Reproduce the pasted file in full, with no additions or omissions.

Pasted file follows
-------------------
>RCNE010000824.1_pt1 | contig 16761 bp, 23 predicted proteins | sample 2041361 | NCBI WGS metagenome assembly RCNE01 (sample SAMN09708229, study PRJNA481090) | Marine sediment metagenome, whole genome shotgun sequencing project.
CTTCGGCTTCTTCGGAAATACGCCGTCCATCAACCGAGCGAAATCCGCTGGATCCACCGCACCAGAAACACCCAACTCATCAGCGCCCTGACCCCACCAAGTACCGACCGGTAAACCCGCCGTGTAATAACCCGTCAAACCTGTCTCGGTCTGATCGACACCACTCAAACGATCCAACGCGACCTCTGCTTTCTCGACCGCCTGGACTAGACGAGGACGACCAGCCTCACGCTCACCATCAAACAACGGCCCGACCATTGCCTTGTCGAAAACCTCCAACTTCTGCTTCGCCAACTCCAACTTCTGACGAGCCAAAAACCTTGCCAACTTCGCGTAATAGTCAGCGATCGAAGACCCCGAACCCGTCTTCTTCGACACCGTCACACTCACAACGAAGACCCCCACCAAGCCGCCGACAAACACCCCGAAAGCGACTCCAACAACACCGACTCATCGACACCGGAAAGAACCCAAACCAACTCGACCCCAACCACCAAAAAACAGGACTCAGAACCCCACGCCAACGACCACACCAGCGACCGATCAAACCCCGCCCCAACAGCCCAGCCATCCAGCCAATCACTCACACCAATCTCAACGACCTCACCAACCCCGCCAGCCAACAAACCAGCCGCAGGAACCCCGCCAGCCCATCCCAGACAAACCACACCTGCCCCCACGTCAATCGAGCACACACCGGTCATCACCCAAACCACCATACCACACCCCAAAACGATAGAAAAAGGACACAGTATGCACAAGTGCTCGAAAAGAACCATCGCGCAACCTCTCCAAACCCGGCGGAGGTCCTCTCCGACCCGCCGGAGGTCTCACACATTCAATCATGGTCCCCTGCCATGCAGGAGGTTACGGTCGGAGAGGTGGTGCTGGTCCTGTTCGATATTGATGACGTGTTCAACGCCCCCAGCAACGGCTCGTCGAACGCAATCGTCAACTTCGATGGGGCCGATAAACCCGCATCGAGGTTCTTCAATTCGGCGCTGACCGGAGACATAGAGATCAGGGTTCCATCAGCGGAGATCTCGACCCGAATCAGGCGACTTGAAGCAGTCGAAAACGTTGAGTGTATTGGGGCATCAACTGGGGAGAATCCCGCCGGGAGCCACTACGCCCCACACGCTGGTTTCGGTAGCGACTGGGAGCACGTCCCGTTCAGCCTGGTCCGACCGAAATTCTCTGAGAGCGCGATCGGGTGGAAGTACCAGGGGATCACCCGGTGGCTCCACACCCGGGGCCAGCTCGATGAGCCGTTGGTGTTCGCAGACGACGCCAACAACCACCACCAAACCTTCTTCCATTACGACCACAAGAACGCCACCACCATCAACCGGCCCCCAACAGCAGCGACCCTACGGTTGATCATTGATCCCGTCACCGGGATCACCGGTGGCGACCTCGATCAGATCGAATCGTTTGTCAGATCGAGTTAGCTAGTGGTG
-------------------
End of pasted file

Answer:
>RCNE010000824.1_pt1 | contig 16761 bp, 23 predicted proteins | sample 2041361 | NCBI WGS metagenome assembly RCNE01 (sample SAMN09708229, study PRJNA481090) | Marine sediment metagenome, whole genome shotgun sequencing project.
CTTCGGCTTCTTCGGAAATACGCCGTCCATCAACCGAGCGAAATCCGCTGGATCCACCGCACCAGAAACACCCAACTCATCAGCGCCCTGACCCCACCAAGTACCGACCGGTAAACCCGCCGTGTAATAACCCGTCAAACCTGTCTCGGTCTGATCGACACCACTCAAACGATCCAACGCGACCTCTGCTTTCTCGACCGCCTGGACTAGACGAGGACGACCAGCCTCACGCTCACCATCAAACAACGGCCCGACCATTGCCTTGTCGAAAACCTCCAACTTCTGCTTCGCCAACTCCAACTTCTGACGAGCCAAAAACCTTGCCAACTTCGCGTAATAGTCAGCGATCGAAGACCCCGAACCCGTCTTCTTCGACACCGTCACACTCACAACGAAGACCCCCACCAAGCCGCCGACAAACACCCCGAAAGCGACTCCAACAACACCGACTCATCGACACCGGAAAGAACCCAAACCAACTCGACCCCAACCACCAAAAAACAGGACTCAGAACCCCACGCCAACGACCACACCAGCGACCGATCAAACCCCGCCCCAACAGCCCAGCCATCCAGCCAATCACTCACACCAATCTCAACGACCTCACCAACCCCGCCAGCCAACAAACCAGCCGCAGGAACCCCGCCAGCCCATCCCAGACAAACCACACCTGCCCCCACGTCAATCGAGCACACACCGGTCATCACCCAAACCACCATACCACACCCCAAAACGATAGAAAAAGGACACAGTATGCACAAGTGCTCGAAAAGAACCATCGCGCAACCTCTCCAAACCCGGCGGAGGTCCTCTCCGACCCGCCGGAGGTCTCACACATTCAATCATGGTCCCCTGCCATGCAGGAGGTTACGGTCGGAGAGGTGGTGCTGGTCCTGTTCGATATTGATGACGTGTTCAACGCCCCCAGCAACGGCTCGTCGAACGCAATCGTCAACTTCGATGGGGCCGATAAACCCGCATCGAGGTTCTTCAATTCGGCGCTGACCGGAGACATAGAGATCAGGGTTCCATCAGCGGAGATCTCGACCCGAATCAGGCGACTTGAAGCAGTCGAAAACGTTGAGTGTATTGGGGCATCAACTGGGGAGAATCCCGCCGGGAGCCACTACGCCCCACACGCTGGTTTCGGTAGCGACTGGGAGCACGTCCCGTTCAGCCTGGTCCGACCGAAATTCTCTGAGAGCGCGATCGGGTGGAAGTACCAGGGGATCACCCGGTGGCTCCACACCCGGGGCCAGCTCGATGAGCCGTTGGTGTTCGCAGACGACGCCAACAACCACCACCAAACCTTCTTCCATTACGACCACAAGAACGCCACCACCATCAACCGGCCCCCAACAGCAGCGACCCTACGGTTGATCATTGATCCCGTCACCGGGATCACCGGTGGCGACCTCGATCAGATCGAATCGTTTGTCAGATCGAGTTAGCTAGTGGTG